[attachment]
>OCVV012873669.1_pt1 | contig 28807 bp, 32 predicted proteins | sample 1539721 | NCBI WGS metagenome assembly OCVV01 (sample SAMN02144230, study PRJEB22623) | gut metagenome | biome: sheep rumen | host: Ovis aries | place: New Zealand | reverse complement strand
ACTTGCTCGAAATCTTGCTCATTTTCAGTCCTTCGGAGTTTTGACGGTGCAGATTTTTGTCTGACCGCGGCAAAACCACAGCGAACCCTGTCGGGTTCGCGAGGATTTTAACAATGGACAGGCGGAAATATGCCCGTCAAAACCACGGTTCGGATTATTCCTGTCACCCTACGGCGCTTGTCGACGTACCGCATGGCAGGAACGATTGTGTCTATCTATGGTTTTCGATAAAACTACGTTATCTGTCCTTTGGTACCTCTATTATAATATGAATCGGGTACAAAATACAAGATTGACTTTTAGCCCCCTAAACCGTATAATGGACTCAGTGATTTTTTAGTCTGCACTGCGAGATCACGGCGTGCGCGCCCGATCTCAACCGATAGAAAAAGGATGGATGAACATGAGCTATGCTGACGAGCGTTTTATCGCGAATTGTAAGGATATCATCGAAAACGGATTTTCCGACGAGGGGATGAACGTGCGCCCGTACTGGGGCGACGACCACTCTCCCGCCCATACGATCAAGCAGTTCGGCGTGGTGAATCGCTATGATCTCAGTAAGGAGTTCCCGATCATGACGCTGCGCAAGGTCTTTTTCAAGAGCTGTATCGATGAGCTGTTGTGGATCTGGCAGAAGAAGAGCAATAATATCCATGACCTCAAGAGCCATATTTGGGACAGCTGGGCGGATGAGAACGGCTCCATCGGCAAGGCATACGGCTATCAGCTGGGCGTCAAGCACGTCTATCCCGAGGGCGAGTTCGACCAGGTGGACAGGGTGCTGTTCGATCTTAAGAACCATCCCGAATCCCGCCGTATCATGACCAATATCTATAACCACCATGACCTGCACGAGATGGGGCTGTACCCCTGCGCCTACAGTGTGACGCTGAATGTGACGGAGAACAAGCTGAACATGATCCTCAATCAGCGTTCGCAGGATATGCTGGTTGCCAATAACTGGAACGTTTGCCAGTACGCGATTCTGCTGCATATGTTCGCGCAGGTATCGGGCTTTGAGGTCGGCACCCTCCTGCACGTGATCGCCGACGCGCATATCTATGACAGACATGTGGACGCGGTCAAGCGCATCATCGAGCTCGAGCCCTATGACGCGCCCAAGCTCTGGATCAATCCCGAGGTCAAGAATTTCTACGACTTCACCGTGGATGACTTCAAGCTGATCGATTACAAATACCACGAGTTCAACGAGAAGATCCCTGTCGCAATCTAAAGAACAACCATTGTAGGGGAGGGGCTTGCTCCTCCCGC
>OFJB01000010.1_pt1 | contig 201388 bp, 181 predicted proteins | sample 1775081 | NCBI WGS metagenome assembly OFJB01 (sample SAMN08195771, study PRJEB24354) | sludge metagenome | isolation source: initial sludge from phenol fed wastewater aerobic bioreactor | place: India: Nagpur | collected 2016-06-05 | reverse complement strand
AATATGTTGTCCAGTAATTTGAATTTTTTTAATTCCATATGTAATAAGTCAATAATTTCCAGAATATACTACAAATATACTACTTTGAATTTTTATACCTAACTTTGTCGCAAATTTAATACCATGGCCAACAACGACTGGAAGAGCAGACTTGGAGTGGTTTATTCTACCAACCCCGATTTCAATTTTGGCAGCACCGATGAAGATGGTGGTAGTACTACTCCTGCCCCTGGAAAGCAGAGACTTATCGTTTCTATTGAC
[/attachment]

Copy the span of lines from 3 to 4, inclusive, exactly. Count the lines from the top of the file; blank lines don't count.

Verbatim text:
>OFJB01000010.1_pt1 | contig 201388 bp, 181 predicted proteins | sample 1775081 | NCBI WGS metagenome assembly OFJB01 (sample SAMN08195771, study PRJEB24354) | sludge metagenome | isolation source: initial sludge from phenol fed wastewater aerobic bioreactor | place: India: Nagpur | collected 2016-06-05 | reverse complement strand
AATATGTTGTCCAGTAATTTGAATTTTTTTAATTCCATATGTAATAAGTCAATAATTTCCAGAATATACTACAAATATACTACTTTGAATTTTTATACCTAACTTTGTCGCAAATTTAATACCATGGCCAACAACGACTGGAAGAGCAGACTTGGAGTGGTTTATTCTACCAACCCCGATTTCAATTTTGGCAGCACCGATGAAGATGGTGGTAGTACTACTCCTGCCCCTGGAAAGCAGAGACTTATCGTTTCTATTGAC